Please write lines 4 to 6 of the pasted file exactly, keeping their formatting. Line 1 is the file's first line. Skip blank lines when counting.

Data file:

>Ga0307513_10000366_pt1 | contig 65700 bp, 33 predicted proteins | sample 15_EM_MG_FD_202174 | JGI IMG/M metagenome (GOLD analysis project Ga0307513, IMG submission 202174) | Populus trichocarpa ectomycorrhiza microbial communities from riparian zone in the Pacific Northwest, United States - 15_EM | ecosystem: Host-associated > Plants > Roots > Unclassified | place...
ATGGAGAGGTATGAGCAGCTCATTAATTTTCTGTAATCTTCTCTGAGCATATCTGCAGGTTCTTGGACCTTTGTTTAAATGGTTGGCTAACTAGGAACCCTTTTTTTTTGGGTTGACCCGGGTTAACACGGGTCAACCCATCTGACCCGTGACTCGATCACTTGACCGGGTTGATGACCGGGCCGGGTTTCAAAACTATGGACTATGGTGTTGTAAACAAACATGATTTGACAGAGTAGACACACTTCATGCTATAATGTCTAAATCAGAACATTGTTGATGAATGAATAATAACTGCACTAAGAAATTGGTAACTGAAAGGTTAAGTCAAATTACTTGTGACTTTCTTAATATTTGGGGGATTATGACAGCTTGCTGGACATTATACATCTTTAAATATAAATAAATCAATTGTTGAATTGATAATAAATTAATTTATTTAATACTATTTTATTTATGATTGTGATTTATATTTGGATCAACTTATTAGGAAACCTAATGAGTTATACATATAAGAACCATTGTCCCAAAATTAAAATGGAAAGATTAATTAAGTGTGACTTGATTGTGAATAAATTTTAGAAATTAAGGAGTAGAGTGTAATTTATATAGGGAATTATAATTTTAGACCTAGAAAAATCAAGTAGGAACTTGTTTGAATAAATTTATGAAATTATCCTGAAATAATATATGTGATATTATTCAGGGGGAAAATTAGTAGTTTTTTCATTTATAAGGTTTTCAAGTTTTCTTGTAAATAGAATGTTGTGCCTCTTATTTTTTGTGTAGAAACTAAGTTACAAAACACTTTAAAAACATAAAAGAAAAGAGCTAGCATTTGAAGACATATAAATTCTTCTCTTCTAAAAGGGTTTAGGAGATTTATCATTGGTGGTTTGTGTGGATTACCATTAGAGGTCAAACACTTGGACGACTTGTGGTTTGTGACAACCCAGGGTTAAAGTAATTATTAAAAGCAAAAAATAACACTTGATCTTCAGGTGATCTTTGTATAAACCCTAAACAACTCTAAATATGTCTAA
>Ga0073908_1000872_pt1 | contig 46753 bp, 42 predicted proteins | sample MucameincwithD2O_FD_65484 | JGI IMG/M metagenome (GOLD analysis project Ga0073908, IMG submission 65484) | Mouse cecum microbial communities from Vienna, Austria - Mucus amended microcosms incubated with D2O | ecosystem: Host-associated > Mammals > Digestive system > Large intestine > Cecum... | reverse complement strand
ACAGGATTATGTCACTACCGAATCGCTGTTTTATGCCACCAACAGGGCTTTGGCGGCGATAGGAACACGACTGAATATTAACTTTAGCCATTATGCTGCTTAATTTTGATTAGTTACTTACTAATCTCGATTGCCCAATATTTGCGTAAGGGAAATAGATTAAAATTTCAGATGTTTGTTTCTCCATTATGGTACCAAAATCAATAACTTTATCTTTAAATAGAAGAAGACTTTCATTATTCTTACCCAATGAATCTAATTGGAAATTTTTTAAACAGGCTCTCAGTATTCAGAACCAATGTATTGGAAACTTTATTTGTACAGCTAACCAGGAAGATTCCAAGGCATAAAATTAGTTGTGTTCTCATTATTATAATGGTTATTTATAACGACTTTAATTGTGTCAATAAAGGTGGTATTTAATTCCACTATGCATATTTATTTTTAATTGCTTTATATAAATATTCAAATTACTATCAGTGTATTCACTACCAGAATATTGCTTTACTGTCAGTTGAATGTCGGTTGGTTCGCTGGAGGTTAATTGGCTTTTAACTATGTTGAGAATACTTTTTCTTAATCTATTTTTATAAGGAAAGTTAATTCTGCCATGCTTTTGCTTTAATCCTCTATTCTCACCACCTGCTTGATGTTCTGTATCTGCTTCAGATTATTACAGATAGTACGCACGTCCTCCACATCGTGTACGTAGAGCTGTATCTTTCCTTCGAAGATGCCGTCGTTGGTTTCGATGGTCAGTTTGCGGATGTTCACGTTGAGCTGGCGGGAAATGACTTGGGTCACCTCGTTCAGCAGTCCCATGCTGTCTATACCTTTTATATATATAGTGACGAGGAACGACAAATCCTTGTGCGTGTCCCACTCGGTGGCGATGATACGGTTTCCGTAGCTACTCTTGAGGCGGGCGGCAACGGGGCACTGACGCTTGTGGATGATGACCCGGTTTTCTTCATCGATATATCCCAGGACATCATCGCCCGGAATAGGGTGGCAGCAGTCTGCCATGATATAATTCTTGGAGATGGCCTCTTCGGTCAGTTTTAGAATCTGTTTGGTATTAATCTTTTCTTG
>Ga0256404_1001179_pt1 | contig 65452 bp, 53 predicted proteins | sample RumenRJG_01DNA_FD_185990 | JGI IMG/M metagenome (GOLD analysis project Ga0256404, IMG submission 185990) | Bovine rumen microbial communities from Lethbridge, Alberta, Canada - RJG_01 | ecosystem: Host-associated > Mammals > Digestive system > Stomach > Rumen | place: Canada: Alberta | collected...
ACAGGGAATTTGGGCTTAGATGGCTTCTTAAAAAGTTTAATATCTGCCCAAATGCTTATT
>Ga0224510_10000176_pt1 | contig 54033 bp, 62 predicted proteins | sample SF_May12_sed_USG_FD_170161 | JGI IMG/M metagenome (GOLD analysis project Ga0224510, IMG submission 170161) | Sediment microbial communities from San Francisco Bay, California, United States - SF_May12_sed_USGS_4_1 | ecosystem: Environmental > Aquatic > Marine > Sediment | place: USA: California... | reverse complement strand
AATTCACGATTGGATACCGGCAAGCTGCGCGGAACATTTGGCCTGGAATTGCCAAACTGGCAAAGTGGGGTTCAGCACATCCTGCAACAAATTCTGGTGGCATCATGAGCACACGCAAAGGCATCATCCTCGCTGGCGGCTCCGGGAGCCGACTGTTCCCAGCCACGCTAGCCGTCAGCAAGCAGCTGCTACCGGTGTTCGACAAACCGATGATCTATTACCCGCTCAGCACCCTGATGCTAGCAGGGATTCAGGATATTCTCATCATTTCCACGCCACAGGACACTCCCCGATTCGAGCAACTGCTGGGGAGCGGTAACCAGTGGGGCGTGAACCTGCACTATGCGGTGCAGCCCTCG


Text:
ACAGGATTATGTCACTACCGAATCGCTGTTTTATGCCACCAACAGGGCTTTGGCGGCGATAGGAACACGACTGAATATTAACTTTAGCCATTATGCTGCTTAATTTTGATTAGTTACTTACTAATCTCGATTGCCCAATATTTGCGTAAGGGAAATAGATTAAAATTTCAGATGTTTGTTTCTCCATTATGGTACCAAAATCAATAACTTTATCTTTAAATAGAAGAAGACTTTCATTATTCTTACCCAATGAATCTAATTGGAAATTTTTTAAACAGGCTCTCAGTATTCAGAACCAATGTATTGGAAACTTTATTTGTACAGCTAACCAGGAAGATTCCAAGGCATAAAATTAGTTGTGTTCTCATTATTATAATGGTTATTTATAACGACTTTAATTGTGTCAATAAAGGTGGTATTTAATTCCACTATGCATATTTATTTTTAATTGCTTTATATAAATATTCAAATTACTATCAGTGTATTCACTACCAGAATATTGCTTTACTGTCAGTTGAATGTCGGTTGGTTCGCTGGAGGTTAATTGGCTTTTAACTATGTTGAGAATACTTTTTCTTAATCTATTTTTATAAGGAAAGTTAATTCTGCCATGCTTTTGCTTTAATCCTCTATTCTCACCACCTGCTTGATGTTCTGTATCTGCTTCAGATTATTACAGATAGTACGCACGTCCTCCACATCGTGTACGTAGAGCTGTATCTTTCCTTCGAAGATGCCGTCGTTGGTTTCGATGGTCAGTTTGCGGATGTTCACGTTGAGCTGGCGGGAAATGACTTGGGTCACCTCGTTCAGCAGTCCCATGCTGTCTATACCTTTTATATATATAGTGACGAGGAACGACAAATCCTTGTGCGTGTCCCACTCGGTGGCGATGATACGGTTTCCGTAGCTACTCTTGAGGCGGGCGGCAACGGGGCACTGACGCTTGTGGATGATGACCCGGTTTTCTTCATCGATATATCCCAGGACATCATCGCCCGGAATAGGGTGGCAGCAGTCTGCCATGATATAATTCTTGGAGATGGCCTCTTCGGTCAGTTTTAGAATCTGTTTGGTATTAATCTTTTCTTG
>Ga0256404_1001179_pt1 | contig 65452 bp, 53 predicted proteins | sample RumenRJG_01DNA_FD_185990 | JGI IMG/M metagenome (GOLD analysis project Ga0256404, IMG submission 185990) | Bovine rumen microbial communities from Lethbridge, Alberta, Canada - RJG_01 | ecosystem: Host-associated > Mammals > Digestive system > Stomach > Rumen | place: Canada: Alberta | collected...
ACAGGGAATTTGGGCTTAGATGGCTTCTTAAAAAGTTTAATATCTGCCCAAATGCTTATT